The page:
Financial services provider, Allianz has published the eleventh edition of its Global Wealth Report, which puts the asset and debt situation of households in almost 60 countries under the microscope – including South Africa.
It should be noted that global wealth was calculated before the arrival of Covid-19, which has had a dramatic impact on the world economy.
Allianz found that globally, gross financial assets grew by 9.7% in 2019, clocking the strongest growth since 2005. “This performance is astonishing given the fact that 2019 was marred by social unrest, escalating trade conflicts and an industrial recession,” it said.
“But as central banks reversed course and embarked on broad-based monetary easing, stock markets decoupled from fundamentals and soared by 25%, lifting financial assets in the process. The asset class of securities increased by a whopping 13.7% in 2019; never was growth faster in the 21st century.”
The growth rates of the other two main asset classes were lower – but still impressive, Allianz said. Insurance and pensions reached a plus of 8.1%, mainly reflecting the rise of underlying assets, and bank deposits increased by 6.4%.
All asset classes clocked growth significantly above their long term averages since the Great Financial Crisis (GFC), Allianz found.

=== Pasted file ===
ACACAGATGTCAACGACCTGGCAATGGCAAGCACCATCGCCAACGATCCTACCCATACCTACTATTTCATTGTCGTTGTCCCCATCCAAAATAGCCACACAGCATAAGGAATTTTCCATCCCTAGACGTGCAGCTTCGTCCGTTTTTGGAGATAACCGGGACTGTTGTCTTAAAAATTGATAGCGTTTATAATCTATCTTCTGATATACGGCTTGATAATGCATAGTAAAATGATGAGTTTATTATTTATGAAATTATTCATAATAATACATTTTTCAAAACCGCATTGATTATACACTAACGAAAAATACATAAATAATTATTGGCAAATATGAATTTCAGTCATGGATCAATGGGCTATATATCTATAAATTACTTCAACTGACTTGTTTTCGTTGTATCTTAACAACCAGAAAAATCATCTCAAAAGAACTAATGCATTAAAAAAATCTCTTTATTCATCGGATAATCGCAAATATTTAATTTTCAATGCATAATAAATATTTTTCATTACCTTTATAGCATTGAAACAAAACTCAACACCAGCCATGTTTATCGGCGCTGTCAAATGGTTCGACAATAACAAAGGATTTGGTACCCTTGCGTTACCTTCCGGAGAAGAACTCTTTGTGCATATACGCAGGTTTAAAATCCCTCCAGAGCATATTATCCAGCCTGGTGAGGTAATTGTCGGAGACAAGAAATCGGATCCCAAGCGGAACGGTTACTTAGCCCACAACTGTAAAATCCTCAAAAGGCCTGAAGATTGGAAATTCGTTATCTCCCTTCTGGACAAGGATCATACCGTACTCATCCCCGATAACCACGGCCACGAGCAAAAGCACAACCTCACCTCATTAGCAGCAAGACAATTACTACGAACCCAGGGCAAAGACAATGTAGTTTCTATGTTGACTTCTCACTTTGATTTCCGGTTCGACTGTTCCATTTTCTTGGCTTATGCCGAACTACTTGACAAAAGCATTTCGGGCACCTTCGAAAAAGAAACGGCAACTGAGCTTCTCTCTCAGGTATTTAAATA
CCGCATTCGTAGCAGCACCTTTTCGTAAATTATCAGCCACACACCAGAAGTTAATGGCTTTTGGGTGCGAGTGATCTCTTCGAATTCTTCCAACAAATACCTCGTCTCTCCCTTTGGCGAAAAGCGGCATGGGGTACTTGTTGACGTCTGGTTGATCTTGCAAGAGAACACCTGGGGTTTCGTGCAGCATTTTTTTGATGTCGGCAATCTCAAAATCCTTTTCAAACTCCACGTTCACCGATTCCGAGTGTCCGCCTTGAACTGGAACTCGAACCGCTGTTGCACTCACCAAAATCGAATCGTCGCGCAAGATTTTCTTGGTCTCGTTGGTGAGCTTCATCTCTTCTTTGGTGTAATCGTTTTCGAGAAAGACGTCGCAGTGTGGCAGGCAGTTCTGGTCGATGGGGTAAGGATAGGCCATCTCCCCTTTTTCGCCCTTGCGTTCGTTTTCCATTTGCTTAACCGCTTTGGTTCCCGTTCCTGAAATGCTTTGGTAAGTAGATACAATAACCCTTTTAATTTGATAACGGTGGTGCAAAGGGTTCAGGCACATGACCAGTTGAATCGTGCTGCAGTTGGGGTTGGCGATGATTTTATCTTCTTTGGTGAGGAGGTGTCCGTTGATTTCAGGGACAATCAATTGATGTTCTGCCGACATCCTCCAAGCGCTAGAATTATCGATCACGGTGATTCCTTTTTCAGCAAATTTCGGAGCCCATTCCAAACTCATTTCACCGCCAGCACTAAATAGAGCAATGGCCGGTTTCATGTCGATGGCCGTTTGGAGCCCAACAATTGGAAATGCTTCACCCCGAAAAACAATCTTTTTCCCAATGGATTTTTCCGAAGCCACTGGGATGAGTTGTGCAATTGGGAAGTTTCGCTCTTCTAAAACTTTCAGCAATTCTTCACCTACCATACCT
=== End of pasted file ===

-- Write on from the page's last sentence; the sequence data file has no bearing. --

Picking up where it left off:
Another peculiarity of 2019: through all the years, the regional growth league table used to be dominated by emerging markets. Not so in 2019.
“The regions that saw the fastest growth were by far the richest: North America and Oceania where the gross financial assets of households increased by a record 11.9% each. As a consequence, for the third year in a row, Emerging Markets were not able to outgrow their much richer peers. The catch-up process has stalled,” said the financial service provider.
Financial assets include cash and bank deposits, receivables form insurance companies and pension institutions, securities (shares, bonds and investment funds) and other receivables
South Africa ranked 38th in the ranking of the richest countries with net financial assets per capita of $8,385 (R140,200) according to the 2020 edition of the report.
The gross financial assets of South African households rose by 6.7% in 2019, after declining by almost 4% in the previous year.
The recovery was mainly driven by the rebound in insurance, pensions, securities and bank deposits, Allianz said.
The growth of liabilities, on the other hand, slowed down further in 2019, to 4.8% against 6.9% in 2018. While households in other emerging markets – notably in Asia – embarked on a borrowing binge, South African households showed restraint.
Last year’s recovery was mainly driven by the rebound in insurance and pensions as well as in securities, both swinging from -3.4% to 5.0% and from – 9.4% to 8.1%, respectively.
“Growth in bank deposits, on the other hand, continued to be very robust at 8.7%. This asset class, however, remains the least popular in South Africa, its portfolio share is a mere 15.6%, compared with 52% of insurance and pensions and around 30% of securities.
“Thus, the savings behaviour of South African households diverge considerably from that seen in other Emerging Markets where on average bank deposits account for almost half of all financial assets,” the German company said.
The growth of liabilities, on the other hand, slowed down further in 2019, to 4.8% against 6.9% in 2018. Accordingly, the debt ratio (liabilities in % of GDP) remained almost flat at 44.7%, more or less in line with the average in emerging markets (42.9%).